Growing up in my house, my father played a lot of genres [because] he was a very devoted musician who played at The Tropicana [Club]. In order to play at Tropicana, you had to know a lot of genres because every night has a different genre, a different style of music. Every six months, Tropicana had a theme. For instance, each time when they played Brazilian, for those six months it was all about Brazilian music. That would change, and then another six months about the blues and jazz. Milt Jackson, Buddy Rich, Billy Taylor, Roy Haynes, Sarah Vaughn, Nat King Cole—these are the people that I saw at Tropicana. So the musicians needed to know all the genres in order to accompany them. So that was a big influence. After the shows, there were these jam sessions with Cuban and American musicians which were also a part of that structure and influence. So there was jazz, samba, classical, even Spanish and Flamenco style kind of music. My father always wanted me to understand these genres and that’s how I got many, many influences at a young age. For my classical education, I studied at the Municipal Music Conservatory of Havana. The batá musician that you saw was chanting in this ancient language of the Yoruba called lucumí. The Yoruba influence of the music was because of my neighborhood and childhood.
In 1964, I had a small group and we recorded two albums. The idea was already forming in my mind of what would later become Irakere. Paquito D’Rivera was already a member. He had to be around 15 years old at the time. He was phenomenal and a prodigious child. When Paquito was 8 years old, he could already play Mozart. When we were making the group with bass player Carlos Del Puerto and percussionist Oscar Valdés, I formed a trio called Jazz Batá and composed a song called “Irakere” with the trio. It wasn’t close to forming the group—just a song back then. We played in the Cuban Modern Music Orchestra and [eventually] Carlos, Oscar and I separated from the orchestra to form Irakere. Paquito came on, and then we added conga player Tato [Alfonso], drummer Bernardo Garcia and guitarist Carlos Emilio Morales, and we formed Irakere in 1973. It was instantaneous. How I grew up and all of the influence, it was just a tribe with many possibilities. It was a time and opportunity to blend them all in. With elements of classical music that I studied at the conservatory and Santería, they combined and became this genre and it’s had much success.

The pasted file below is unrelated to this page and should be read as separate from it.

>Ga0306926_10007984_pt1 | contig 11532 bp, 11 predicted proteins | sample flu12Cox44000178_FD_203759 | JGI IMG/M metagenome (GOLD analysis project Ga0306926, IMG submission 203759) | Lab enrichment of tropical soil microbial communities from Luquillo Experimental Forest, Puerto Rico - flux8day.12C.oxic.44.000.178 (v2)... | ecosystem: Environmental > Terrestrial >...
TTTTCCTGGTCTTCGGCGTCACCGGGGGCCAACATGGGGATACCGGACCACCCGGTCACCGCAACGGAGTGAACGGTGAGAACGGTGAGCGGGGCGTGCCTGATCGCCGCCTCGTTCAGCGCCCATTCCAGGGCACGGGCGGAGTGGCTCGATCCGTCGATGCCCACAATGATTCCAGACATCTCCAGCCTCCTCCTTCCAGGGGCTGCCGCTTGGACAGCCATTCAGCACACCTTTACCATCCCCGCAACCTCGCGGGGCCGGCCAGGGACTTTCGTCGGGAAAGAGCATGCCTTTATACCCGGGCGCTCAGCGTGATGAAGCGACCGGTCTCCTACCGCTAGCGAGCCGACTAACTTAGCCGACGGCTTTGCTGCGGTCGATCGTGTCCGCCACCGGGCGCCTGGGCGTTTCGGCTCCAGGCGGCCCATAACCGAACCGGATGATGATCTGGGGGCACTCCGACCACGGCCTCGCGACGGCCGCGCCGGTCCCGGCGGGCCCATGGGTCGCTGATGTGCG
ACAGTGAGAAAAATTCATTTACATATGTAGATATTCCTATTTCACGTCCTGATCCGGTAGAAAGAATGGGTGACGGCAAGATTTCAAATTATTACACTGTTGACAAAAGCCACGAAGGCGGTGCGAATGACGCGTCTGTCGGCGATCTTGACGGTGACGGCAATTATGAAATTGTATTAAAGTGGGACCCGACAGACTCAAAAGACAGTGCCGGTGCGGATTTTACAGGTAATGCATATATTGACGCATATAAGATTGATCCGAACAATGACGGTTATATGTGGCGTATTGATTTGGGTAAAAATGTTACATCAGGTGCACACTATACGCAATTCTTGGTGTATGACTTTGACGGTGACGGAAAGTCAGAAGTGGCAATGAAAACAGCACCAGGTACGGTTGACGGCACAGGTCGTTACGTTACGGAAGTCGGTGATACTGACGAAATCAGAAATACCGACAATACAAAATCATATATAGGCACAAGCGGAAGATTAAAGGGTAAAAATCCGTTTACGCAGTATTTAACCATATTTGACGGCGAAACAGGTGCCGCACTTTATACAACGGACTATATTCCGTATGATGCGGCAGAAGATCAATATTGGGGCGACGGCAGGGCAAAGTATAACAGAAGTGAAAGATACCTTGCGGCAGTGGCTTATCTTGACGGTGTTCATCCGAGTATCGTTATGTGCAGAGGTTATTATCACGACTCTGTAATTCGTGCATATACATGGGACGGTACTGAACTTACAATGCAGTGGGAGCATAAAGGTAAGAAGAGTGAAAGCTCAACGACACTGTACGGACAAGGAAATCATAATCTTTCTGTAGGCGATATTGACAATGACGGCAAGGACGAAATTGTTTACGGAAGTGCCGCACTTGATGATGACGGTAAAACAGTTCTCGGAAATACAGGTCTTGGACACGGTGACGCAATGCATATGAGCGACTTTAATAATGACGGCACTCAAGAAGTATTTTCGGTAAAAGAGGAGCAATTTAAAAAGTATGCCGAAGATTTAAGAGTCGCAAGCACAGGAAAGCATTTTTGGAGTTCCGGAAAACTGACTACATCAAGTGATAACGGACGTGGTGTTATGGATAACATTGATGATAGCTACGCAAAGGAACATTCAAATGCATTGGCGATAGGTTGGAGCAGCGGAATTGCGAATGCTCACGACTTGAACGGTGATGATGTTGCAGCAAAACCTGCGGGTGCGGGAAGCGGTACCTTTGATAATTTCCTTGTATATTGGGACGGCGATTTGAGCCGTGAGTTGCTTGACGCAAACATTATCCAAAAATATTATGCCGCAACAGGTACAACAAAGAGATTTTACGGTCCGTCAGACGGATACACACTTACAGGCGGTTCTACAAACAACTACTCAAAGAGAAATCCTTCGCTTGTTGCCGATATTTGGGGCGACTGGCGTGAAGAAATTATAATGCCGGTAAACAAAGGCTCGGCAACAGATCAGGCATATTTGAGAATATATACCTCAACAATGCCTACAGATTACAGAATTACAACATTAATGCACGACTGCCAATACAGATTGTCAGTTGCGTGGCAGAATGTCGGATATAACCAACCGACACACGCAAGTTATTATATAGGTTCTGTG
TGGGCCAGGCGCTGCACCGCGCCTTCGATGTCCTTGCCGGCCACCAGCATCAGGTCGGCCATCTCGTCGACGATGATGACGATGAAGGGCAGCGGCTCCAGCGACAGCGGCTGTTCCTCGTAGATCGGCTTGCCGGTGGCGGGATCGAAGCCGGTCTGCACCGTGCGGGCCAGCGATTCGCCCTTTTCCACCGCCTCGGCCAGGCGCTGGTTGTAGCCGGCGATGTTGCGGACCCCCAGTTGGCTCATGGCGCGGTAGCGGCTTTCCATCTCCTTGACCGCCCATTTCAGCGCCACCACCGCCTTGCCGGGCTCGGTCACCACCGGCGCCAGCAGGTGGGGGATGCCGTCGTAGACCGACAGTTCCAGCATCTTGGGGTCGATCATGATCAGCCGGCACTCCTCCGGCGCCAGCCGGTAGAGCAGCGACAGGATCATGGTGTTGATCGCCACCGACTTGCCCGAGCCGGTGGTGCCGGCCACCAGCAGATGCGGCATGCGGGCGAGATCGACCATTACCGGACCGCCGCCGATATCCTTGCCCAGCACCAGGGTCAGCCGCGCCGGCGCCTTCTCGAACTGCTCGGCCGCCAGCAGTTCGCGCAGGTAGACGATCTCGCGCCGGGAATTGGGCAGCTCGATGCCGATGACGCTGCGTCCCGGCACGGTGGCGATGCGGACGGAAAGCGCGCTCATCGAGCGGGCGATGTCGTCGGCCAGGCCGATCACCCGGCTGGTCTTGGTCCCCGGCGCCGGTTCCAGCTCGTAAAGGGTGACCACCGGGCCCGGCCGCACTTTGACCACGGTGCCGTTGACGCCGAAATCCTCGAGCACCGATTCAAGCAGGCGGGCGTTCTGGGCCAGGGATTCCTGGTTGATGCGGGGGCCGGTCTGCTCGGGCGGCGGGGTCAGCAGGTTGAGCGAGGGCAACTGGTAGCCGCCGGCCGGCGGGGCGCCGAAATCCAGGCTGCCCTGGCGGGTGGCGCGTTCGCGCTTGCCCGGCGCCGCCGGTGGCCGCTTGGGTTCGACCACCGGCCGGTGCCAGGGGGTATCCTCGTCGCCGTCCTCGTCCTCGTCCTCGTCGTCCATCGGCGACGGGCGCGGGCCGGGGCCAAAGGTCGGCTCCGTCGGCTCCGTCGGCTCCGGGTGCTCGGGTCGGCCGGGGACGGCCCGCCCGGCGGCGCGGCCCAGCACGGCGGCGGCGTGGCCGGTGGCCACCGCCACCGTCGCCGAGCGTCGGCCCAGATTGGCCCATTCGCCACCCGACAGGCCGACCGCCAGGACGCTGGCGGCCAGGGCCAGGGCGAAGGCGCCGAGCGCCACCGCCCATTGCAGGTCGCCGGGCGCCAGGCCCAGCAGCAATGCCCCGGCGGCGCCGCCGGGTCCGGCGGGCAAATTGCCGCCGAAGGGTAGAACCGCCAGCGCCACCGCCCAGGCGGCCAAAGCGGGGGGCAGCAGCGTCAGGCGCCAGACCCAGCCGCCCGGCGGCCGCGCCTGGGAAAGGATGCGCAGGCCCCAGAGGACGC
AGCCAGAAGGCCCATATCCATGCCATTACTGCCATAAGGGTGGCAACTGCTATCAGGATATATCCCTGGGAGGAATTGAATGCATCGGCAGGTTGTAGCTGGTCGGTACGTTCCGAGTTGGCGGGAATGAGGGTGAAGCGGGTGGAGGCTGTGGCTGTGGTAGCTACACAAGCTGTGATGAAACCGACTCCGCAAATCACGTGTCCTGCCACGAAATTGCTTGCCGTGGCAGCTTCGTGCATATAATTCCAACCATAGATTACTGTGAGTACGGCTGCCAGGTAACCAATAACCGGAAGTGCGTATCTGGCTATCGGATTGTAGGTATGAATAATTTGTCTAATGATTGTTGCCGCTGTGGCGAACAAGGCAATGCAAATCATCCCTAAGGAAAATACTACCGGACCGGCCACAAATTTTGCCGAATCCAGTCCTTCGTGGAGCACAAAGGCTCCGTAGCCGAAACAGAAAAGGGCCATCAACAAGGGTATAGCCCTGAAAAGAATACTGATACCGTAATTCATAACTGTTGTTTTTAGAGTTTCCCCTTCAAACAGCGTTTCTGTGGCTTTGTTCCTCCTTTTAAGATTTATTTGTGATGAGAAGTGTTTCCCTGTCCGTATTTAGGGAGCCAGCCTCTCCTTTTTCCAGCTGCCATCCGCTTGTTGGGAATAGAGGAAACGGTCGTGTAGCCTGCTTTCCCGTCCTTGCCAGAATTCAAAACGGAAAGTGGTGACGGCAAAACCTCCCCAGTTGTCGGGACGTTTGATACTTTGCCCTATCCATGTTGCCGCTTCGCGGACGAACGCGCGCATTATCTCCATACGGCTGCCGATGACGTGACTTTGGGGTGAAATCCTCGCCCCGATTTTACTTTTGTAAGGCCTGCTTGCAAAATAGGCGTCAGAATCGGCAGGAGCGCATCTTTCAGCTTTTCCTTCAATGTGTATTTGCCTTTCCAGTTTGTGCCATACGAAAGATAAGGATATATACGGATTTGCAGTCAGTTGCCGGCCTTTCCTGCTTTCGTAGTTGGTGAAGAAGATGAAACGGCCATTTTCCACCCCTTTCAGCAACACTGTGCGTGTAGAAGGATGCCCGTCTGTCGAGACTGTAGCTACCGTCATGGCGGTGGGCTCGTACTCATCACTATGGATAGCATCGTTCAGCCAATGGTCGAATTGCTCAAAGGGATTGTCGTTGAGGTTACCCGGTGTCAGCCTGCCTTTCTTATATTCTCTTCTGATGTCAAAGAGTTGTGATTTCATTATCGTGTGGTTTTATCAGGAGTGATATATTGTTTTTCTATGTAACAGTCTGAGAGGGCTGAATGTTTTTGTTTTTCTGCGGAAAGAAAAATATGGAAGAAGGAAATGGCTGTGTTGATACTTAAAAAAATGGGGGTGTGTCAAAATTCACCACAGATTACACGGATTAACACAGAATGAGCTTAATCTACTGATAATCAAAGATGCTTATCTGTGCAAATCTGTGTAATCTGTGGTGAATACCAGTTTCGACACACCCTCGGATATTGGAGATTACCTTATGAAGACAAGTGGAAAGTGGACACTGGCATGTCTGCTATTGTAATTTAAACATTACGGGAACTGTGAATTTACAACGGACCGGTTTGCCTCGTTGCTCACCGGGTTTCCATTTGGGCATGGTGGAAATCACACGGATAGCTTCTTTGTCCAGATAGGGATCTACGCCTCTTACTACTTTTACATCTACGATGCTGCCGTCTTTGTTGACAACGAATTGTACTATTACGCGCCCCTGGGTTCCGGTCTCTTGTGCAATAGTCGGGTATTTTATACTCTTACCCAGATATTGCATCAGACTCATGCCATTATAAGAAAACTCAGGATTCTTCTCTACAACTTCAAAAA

Several artists have since left Irakere—yourself, D’Rivera, Arturo Sandoval—and have gone on to have successful solo careers. At the time, did you all feel that you had ample room to experiment musically?
I believe that the group achieved what it [set out] to do—creatively, especially. But I needed a change within myself, a musical change. I needed to bring out Chucho the pianist. I have developed myself as a pianist, a solo player, and I have discovered many things that I could not discover in Irakere because there were four major kinds of musicians. As a solo musician, I have had a lot of fulfillness in [tapping into] new genres and possibilities for myself.
Are there any plans for Irakere reunite in the future?
I would like to, but the original members of the group, it’s difficult because each one has their own career. As for me, it would be fantastic.
—Shannon J. Effinger